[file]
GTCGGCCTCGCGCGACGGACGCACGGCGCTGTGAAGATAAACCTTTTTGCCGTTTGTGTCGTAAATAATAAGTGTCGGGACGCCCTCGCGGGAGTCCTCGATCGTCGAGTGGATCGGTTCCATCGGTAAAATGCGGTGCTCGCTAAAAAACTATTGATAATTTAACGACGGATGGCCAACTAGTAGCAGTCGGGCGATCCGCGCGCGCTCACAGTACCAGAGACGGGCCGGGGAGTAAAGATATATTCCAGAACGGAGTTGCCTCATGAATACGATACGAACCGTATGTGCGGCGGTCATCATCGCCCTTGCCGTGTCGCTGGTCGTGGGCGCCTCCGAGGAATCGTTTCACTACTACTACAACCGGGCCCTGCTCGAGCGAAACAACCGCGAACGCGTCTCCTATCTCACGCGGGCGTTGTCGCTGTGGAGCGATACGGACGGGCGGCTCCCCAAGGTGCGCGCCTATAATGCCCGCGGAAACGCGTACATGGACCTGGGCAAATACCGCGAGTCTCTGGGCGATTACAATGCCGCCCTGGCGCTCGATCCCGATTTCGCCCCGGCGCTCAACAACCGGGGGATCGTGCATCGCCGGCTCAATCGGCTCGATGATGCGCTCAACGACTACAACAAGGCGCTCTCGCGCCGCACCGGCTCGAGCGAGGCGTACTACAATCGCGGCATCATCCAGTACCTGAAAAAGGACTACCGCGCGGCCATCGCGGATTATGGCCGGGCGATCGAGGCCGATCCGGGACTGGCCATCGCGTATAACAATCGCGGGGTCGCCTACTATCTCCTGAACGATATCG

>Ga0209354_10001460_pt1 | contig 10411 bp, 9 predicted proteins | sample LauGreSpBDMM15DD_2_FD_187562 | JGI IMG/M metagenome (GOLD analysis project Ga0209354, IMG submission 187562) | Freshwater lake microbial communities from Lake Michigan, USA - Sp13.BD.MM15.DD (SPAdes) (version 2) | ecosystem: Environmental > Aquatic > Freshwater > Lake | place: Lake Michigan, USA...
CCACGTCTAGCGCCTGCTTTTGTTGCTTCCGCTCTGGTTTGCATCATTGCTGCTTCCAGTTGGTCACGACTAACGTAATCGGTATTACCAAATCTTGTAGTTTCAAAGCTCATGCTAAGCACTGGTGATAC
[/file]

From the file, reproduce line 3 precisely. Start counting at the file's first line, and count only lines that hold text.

CCACGTCTAGCGCCTGCTTTTGTTGCTTCCGCTCTGGTTTGCATCATTGCTGCTTCCAGTTGGTCACGACTAACGTAATCGGTATTACCAAATCTTGTAGTTTCAAAGCTCATGCTAAGCACTGGTGATAC